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The Interdisciplinary Center for Scientific Computing (IWR) and its affiliated institutions organize a large number of workshops, conferences and other events for discussing latest scientific results as well as identifing upcoming challenges in the field of Scientific Computing. In addition the IWR regularly hosts events which emphasis on broadening and improving the interdisciplinary dialogue.

Event Archive: 2019, 2018, 2017, 2016, 2015, 2014, 2013, 2012, 2011, 2010-2000


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IWR Colloquium Winter Semester 2019/ 2020 & HGS MathComp Von Neumann Lecture

"Data-sparse Methods for Large-scale Optimization and Spatial Statistics"

Prof. David Keyes • King Abdullah University of Science and Technology (KAUST)
January 22, 2020 • 16:15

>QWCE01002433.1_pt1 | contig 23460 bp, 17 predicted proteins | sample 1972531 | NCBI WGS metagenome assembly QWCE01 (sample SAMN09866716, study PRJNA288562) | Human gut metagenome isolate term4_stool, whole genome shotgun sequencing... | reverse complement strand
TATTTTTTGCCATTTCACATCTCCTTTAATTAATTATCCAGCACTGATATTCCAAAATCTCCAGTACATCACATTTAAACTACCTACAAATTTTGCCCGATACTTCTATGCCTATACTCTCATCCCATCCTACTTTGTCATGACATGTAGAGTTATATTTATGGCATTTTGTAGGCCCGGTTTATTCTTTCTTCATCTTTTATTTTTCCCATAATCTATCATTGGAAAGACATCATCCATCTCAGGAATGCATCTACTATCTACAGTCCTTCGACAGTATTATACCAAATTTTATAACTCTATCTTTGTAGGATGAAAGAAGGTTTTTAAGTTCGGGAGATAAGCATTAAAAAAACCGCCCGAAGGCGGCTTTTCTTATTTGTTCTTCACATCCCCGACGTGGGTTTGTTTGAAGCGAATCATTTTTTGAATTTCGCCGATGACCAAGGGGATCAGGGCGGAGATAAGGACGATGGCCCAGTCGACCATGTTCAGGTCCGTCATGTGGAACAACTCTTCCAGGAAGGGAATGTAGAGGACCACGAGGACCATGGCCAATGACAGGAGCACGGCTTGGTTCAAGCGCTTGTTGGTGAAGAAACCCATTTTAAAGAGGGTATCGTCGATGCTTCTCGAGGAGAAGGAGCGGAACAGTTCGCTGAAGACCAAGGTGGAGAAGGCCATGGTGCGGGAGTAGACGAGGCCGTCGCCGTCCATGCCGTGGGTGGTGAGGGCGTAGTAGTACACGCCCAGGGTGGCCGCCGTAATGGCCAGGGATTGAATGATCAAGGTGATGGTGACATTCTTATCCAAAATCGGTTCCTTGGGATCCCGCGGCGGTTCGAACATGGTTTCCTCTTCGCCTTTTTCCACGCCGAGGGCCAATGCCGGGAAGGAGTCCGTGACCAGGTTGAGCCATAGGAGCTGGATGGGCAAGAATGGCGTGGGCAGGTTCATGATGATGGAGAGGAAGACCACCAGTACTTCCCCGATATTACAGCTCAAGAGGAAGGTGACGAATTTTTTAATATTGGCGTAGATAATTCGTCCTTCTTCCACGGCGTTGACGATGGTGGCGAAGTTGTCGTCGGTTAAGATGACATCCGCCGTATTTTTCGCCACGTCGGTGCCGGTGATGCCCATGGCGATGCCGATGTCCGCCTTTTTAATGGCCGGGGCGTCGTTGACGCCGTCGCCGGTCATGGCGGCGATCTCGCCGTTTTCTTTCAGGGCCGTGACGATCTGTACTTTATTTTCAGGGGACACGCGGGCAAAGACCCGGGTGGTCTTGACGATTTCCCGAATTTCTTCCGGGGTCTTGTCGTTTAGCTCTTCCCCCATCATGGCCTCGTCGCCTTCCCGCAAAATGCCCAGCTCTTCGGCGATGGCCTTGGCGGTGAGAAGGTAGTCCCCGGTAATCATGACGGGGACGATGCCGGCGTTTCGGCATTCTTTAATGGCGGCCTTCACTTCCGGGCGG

A traditional goal of algorithmic optimality, squeezing out flops, has been superseded because of evolution in architecture. Flops no longer serve as a reasonable proxy for all aspects of complexity. Instead, algorithms must now squeeze memory, data transfers, and synchronizations, while extra flops on locally cached data represent only small costs in time and energy. Hierarchically low-rank matrices realize a rarely achieved combination of optimal storage complexity and high-computational intensity in approximating a wide class of formally dense linear operators that arise in applications for which exascale computers are being constructed. They may be regarded as algebraic generalizations of the fast multipole method. Methods based on these hierarchical data structures and their simpler cousins, tile low-rank matrices, are well proportioned for early exascale computer architectures, which are provisioned for high processing power relative to memory capacity and memory bandwidth. Hierarchically low-rank matrices are ushering in a renaissance of computational linear algebra. A challenge is that emerging hardware architecture possesses hierarchies of its own that do not generally align with those of a given algorithm-application pair. We describe modules of a software toolkit, hierarchical computations on manycore architectures (HiCMA), that illustrate these features and are intended as building blocks of applications, such as matrix-free higher-order methods in optimization and large-scale spatial statistics. Some modules of this open-source project have been adopted in the software libraries of major vendors.